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The two sides of reflink()

The two sides of reflink()

Posted May 11, 2009 7:37 UTC (Mon) by giraffedata (subscriber, #1954)
In reply to: The two sides of reflink() by nix
Parent article: The two sides of reflink()

What? Directory entries and inodes aren't tied together in the fs model at all, except that each directory entry increases i_nlink in the corresponding inode by one.

That's a pretty tight bond, especially since i_nlink controls when the inode/file gets deleted. Also, you can't make the kernel create an inode without also creating a directory entry, and except temporarily, an inode cannot exist without at least one directory entry associated with it. Those are the bonds that it would be nice to get away from, as pretty much every OS except Unix does.

Reflinks simply would ...

We must be talking about different things. I was just talking about what Unix should do instead of what it always has (as a fundamental design point) done. Nothing to do with reflinks. And I'm also not claiming it would be compatible with any existing Unix application, but I do believe every application could be done at least as well with a kernel without automatic file deletion and directories.


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The two sides of reflink()

Posted May 11, 2009 18:32 UTC (Mon) by nix (subscriber, #2304) [Link]

*And directories*? You're dreaming. Directories are in practice essential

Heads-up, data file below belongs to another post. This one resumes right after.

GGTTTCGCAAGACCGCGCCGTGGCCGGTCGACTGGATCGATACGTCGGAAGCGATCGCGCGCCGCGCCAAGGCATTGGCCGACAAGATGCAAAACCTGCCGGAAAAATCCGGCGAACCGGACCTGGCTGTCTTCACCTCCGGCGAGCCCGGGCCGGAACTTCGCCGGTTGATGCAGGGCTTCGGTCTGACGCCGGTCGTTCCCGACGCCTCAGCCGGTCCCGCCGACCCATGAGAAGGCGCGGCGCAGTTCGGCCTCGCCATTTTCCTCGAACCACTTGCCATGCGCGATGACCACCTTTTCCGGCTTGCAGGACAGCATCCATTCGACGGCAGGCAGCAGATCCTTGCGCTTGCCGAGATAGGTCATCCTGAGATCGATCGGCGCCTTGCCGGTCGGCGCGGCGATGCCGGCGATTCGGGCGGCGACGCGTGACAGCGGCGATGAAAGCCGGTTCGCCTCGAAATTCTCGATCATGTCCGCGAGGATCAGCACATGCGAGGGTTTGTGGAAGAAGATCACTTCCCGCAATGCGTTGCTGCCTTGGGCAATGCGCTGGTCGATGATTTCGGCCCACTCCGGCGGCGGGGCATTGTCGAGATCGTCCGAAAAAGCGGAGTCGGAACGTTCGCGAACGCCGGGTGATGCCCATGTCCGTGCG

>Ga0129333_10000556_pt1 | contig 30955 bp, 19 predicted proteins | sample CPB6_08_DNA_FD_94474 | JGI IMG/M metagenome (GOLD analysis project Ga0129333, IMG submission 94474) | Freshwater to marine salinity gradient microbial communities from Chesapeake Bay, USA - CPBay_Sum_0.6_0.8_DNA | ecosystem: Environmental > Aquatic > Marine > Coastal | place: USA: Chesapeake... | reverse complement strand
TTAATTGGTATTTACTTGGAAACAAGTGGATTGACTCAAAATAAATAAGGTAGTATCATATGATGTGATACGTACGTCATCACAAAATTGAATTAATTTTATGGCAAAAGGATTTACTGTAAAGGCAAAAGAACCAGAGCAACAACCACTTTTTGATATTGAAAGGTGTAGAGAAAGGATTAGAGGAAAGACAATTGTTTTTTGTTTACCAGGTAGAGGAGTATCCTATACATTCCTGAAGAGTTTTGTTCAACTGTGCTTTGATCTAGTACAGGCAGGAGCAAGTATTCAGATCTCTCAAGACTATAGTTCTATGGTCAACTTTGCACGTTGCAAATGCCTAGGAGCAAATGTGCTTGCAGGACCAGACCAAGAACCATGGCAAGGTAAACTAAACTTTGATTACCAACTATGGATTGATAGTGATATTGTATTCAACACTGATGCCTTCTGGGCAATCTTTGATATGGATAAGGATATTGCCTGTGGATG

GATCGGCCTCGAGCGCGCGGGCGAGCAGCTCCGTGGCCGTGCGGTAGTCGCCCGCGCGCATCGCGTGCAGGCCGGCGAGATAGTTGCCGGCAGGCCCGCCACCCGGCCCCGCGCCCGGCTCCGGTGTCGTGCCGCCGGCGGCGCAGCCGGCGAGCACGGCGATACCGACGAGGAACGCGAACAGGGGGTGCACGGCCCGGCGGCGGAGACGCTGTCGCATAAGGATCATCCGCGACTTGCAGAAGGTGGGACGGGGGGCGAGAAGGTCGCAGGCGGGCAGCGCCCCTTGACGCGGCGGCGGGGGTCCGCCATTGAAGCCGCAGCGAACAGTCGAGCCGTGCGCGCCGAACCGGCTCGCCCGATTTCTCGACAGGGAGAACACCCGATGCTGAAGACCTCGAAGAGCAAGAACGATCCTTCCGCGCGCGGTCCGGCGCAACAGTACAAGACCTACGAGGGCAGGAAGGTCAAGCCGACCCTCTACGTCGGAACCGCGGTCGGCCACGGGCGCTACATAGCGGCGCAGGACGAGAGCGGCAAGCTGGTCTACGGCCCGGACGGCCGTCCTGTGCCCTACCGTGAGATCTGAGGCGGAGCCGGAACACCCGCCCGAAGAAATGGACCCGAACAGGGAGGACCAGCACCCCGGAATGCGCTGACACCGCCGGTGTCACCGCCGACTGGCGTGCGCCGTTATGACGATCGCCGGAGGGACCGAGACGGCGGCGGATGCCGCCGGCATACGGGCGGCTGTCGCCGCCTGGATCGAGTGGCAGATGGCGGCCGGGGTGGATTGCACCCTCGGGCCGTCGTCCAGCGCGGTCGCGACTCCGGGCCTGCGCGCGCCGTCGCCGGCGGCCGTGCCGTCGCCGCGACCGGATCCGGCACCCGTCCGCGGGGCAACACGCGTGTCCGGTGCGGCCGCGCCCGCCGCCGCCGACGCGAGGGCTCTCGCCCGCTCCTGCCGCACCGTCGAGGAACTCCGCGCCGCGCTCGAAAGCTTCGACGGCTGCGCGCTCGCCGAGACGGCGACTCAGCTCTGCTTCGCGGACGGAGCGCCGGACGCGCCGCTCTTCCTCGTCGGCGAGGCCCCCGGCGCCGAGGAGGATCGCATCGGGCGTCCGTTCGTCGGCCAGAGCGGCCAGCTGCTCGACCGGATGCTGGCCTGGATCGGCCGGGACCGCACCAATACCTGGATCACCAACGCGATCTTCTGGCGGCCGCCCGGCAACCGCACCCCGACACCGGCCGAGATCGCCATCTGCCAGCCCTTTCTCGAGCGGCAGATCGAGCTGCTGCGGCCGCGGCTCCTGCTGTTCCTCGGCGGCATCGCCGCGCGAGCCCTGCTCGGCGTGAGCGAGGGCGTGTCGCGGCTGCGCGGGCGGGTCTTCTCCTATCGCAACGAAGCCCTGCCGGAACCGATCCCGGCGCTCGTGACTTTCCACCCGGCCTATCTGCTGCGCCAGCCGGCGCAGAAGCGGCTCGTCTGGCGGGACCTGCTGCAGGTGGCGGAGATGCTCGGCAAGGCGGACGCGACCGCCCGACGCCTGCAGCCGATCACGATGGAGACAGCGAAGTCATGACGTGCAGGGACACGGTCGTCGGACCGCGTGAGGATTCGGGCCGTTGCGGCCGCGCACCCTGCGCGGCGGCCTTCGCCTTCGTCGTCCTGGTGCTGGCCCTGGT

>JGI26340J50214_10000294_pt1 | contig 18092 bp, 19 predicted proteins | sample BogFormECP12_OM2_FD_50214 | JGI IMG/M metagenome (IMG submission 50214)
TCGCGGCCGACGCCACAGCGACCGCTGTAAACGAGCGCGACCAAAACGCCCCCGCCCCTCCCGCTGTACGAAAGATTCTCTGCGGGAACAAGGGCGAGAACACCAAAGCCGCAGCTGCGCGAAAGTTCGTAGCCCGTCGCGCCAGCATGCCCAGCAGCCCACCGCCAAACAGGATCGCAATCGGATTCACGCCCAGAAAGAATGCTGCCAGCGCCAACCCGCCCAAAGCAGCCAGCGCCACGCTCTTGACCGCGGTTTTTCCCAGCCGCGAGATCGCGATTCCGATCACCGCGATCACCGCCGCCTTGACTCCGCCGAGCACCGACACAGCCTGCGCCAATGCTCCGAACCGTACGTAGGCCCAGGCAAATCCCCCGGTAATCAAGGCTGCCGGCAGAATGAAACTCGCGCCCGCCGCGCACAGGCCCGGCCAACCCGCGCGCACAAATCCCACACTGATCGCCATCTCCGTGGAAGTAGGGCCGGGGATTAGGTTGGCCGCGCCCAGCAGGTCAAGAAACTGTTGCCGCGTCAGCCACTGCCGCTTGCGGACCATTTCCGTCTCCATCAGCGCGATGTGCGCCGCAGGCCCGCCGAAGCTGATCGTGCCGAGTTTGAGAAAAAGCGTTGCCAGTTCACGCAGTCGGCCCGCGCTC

for scalability. If they weren't in the kernel, they'd need to be in some
userspace library (ew).

The two sides of reflink()

Posted May 12, 2009 1:22 UTC (Tue) by giraffedata (subscriber, #1954) [Link]

If they weren't in the kernel, they'd need to be in some userspace library (ew).

They work better in user space -- there's more flexibility there and the basic concept of a directory has nothing to do with resource allocation between users, which is what the kernel is for. Many OSes do them outside the kernel. The only reason they have to be in the kernel in Unix is that the kernel deletes files implicitly based on directory references. And as I've been saying, we'd be better off without that.

The two sides of reflink()

Posted May 12, 2009 19:59 UTC (Tue) by nix (subscriber, #2304) [Link]

Putting directories outside the kernel also means that a whole pile of
things POSIX guarantees become, as near I can tell, impossible to provide.
I can't see any way to keep cross-directory rename() atomic, for instance.

Also it's a grotesque security hole: now you can't keep stuff secret by
hiding it in unreadable directories anymore.

Periodically there are proposals to introduce an open()-by-inode-number
syscall. They are always shot down. I don't know what sort of system
you're thinking of, but it isn't Unix.

(And if you're going to go that route, make the inums 1024 bits long and
bingo, you've got a capability-based system.)


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